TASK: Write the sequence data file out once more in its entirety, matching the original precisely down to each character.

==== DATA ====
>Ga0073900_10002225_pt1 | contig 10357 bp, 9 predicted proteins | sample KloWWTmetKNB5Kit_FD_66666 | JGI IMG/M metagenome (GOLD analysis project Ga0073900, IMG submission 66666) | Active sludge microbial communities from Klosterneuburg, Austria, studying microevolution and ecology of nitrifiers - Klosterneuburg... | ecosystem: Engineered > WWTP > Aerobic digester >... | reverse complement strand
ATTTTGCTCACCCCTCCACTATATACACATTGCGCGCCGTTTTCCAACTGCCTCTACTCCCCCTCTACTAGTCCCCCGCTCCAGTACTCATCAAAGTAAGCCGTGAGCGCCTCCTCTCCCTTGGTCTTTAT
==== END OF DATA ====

>Ga0073900_10002225_pt1 | contig 10357 bp, 9 predicted proteins | sample KloWWTmetKNB5Kit_FD_66666 | JGI IMG/M metagenome (GOLD analysis project Ga0073900, IMG submission 66666) | Active sludge microbial communities from Klosterneuburg, Austria, studying microevolution and ecology of nitrifiers - Klosterneuburg... | ecosystem: Engineered > WWTP > Aerobic digester >... | reverse complement strand
ATTTTGCTCACCCCTCCACTATATACACATTGCGCGCCGTTTTCCAACTGCCTCTACTCCCCCTCTACTAGTCCCCCGCTCCAGTACTCATCAAAGTAAGCCGTGAGCGCCTCCTCTCCCTTGGTCTTTAT